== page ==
I recently finished replacing the "lower half" (upper case, logic and I/O boards, battery, keyboard, and trackpad) of my mid-2012 retina pro (MacBook 10,1) with an early 2013 "lower half" that I bought. This was intended to be an easier way to replace the logic board, which had fallen to the GPU kernel panics that affect some Retina Pros of that vintage. I had also taken the opportunity to perform a clean install of Mojave, as my Mac had failed before Mojave's release. Unfortunately, I've been been having issues getting the computer to reliably boot into a usable state, which has made the install process far more painful than it should be.

In short, it appears that when the computer is about to finish booting up, the display sometimes stops updating while the rest of the system finishes the boot sequence. This happens regardless of the way I boot the computer, as it happens:

  • When trying to boot from a USB Mojave installer
  • When trying to boot using Internet Recovery
  • When trying to use the recovery partition after an install
  • During the install process, after the computer reboots prior to starting the post-install setup
  • When the Desktop is normally loaded
  • When booting into safe mode after an install

This lack of updating extends to putting the display to sleep and waking it up from sleep. The backlight remains on after the lid is closed, and even though the display turns off after an idle period, it will not turn back on after the computer wakes up.

The reason I know that the rest of the system appears to be working even though the screen isn't updating is because I can still interact with the computer via VoiceOver. I've reformatted the SSD and started the install process at least once via VoiceOver, and can do basic things like open Safari and navigate to various webpages.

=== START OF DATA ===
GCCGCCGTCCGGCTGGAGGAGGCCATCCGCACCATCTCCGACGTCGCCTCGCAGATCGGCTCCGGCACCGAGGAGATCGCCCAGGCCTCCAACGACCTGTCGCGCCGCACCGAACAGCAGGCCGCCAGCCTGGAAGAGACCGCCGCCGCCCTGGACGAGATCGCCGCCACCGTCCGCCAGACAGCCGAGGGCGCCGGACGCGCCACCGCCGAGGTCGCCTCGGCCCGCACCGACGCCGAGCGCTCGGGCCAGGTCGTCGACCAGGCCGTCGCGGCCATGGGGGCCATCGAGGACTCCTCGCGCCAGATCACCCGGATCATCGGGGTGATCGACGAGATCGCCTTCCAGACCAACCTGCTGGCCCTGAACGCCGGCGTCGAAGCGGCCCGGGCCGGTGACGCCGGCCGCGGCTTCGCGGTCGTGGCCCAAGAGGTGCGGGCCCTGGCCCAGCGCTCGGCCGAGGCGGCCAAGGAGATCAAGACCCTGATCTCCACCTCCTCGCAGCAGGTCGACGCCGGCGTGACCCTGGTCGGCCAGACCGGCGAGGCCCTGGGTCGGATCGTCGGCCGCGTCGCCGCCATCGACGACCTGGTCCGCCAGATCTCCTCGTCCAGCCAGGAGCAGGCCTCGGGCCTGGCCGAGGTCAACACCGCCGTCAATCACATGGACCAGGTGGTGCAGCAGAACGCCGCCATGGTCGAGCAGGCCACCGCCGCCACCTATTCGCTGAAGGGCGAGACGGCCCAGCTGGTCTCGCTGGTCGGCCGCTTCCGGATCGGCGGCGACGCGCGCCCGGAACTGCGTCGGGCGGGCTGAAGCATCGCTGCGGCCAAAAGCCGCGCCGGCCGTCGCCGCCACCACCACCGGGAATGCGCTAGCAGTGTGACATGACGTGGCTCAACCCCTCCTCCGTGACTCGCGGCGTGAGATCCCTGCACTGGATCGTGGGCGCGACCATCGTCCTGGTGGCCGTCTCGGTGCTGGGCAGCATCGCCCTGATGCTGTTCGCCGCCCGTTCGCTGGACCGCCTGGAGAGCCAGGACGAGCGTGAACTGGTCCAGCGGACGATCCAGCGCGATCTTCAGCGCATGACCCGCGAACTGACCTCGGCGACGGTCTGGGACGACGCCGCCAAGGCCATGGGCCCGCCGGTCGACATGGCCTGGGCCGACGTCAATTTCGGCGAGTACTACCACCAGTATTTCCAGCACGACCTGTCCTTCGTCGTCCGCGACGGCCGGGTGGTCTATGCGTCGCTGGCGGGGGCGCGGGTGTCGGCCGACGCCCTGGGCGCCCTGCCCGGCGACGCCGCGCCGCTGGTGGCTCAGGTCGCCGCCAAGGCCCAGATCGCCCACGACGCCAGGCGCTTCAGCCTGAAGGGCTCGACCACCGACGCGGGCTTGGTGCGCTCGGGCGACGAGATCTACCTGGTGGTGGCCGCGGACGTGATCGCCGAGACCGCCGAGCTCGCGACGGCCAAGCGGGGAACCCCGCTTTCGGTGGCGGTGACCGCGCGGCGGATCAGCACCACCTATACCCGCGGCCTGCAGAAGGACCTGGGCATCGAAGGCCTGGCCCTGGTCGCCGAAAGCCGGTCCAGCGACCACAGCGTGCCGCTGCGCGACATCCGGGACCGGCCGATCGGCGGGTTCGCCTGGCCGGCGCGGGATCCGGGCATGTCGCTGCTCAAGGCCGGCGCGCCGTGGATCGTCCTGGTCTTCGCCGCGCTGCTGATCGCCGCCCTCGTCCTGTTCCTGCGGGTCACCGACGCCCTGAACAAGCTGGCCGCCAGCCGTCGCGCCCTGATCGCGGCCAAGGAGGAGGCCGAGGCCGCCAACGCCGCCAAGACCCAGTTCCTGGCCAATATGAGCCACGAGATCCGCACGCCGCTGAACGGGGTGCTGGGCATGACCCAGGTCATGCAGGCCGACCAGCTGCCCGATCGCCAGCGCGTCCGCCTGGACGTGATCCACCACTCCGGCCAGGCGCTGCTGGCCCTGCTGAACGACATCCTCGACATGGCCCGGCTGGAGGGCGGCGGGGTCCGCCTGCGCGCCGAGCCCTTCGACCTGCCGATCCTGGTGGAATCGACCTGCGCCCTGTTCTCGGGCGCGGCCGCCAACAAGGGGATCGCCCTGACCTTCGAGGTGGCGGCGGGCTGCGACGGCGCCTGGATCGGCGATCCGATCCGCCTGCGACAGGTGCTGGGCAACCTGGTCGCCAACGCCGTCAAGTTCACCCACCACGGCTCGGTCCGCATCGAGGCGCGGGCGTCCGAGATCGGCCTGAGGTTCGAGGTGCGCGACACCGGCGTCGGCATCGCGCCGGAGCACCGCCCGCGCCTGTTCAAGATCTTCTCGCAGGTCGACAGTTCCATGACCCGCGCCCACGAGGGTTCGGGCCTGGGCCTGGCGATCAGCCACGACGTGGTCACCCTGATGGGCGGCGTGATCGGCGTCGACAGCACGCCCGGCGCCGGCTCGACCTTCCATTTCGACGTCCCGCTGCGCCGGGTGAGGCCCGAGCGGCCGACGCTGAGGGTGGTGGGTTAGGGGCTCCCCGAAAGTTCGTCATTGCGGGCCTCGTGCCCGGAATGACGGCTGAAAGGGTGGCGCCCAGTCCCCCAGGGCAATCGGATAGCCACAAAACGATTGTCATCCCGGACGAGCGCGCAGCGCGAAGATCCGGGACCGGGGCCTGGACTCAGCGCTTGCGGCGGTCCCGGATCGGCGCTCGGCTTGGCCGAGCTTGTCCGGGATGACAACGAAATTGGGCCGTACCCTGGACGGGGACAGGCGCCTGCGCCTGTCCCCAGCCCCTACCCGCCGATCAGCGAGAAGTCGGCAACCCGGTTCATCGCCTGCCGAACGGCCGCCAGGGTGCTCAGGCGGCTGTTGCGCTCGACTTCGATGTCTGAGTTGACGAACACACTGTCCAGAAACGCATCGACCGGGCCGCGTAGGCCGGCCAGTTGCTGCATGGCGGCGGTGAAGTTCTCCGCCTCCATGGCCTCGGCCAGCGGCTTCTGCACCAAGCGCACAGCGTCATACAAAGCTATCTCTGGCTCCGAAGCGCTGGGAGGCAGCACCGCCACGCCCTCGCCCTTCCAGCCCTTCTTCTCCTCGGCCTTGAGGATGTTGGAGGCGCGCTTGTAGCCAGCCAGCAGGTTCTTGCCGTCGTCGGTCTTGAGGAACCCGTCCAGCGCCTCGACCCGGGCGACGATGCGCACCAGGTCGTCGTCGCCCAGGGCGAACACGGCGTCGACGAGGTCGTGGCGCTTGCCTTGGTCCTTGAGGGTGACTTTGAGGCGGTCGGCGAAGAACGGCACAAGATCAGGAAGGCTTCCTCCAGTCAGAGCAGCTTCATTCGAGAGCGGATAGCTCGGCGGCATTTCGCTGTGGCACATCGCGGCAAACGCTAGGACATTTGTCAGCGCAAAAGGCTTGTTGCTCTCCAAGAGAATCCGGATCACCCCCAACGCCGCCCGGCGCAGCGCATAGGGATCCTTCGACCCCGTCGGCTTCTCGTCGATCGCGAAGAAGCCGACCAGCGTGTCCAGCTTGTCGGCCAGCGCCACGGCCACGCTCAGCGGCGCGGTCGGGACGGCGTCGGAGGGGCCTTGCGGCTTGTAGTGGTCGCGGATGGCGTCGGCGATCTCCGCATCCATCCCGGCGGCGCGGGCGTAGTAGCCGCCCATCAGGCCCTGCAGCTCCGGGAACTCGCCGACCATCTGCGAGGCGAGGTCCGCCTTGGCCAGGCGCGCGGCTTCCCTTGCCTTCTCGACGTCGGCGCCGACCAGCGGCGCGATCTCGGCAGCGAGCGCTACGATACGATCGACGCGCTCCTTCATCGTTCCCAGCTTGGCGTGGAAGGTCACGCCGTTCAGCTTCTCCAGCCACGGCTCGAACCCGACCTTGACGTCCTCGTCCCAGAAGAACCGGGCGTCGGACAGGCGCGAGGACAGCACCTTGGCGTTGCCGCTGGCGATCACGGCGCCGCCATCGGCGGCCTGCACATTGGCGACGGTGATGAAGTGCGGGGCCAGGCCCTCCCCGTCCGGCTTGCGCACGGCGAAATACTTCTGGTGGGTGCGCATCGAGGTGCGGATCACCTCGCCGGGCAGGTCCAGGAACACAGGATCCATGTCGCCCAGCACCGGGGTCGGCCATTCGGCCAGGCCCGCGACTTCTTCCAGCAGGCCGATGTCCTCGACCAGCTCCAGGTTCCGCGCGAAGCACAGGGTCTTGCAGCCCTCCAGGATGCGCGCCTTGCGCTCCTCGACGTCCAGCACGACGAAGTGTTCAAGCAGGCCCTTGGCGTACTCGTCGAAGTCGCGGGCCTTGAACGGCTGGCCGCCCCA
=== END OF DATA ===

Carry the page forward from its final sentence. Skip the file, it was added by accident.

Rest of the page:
At this point, I think I've successfully installed Mojave, but I'm still struggling with this issue. The problem is intermittent; I'll get a series of one or more boots in a row where the display freezes, then a series of one or more boots where macOS successfully boots to the Desktop. Then I'll reboot, and the cycle repeats. I haven't been able to detect any patterns so far, unfortunately.

I have yet to experiment with extended use after the computer boots successfully. I'll update the post as I learn more.

Is this another busted graphics card? If not, how can I convince my computer to boot reliably? I hope it isn't a busted logic board, but I wouldn't be surprised if that were the case.

As a side note, I've gotten a few kernel panics during the install process when trying to set up user accounts, but the one time I got a panic report it didn't appear to be related to the GPU.

  • Plug into an external monitor - does it work? Also, for the next time, it's better to address one issue at a time - not do all in one shot. Fix the logic board issue and confirm it's resolved, then upgrade. This will help you avoid compounding a ton of smaller problems into one big, confusing one. – Allan Dec 17 '18 at 23:12
  • did you look into Console to see what is it doing – Ruskes Dec 17 '18 at 23:40
  • @Allan If the computer boots successfully, plugging in an external monitor appears to work, albeit sometimes with some flickering around color compression artifacts in the default desktop background. Unplugging is another story, though; I got what appeared to be hard freezes two of three times I unplugged a working monitor, and got a kernel panic the third. Unfortunately, I was stupid and didn't write down the full kernel panic message, but IIRC it was a CPU (page?) fault in the NVidia driver. – awksp Dec 18 '18 at 1:05
  • It sounds like you replaced your faulty GPU logic board with another faulty GPU logic board. I would next try AHT - Apple Hardware Test. Hold D while booting from a powered off state with the AC adapter attached. – Allan Dec 18 '18 at 1:06
  • @Allan I spoke too soon; I plugged in an external monitor after a successful boot, and the retina screen immediately started displaying highly distorted versions of the screen contents, flickering between those and what looks mostly like the actual screen contents. After a bit doing that, the screen went dark. This happened after another reboot, too. This resembles the behavior my old computer exhibited before its graphics chip failed, so I'm guessing it's indeed another defective logic board. Thanks for the idea to use an external monitor! I can't believe I didn't think of that earlier. – awksp Dec 18 '18 at 1:11

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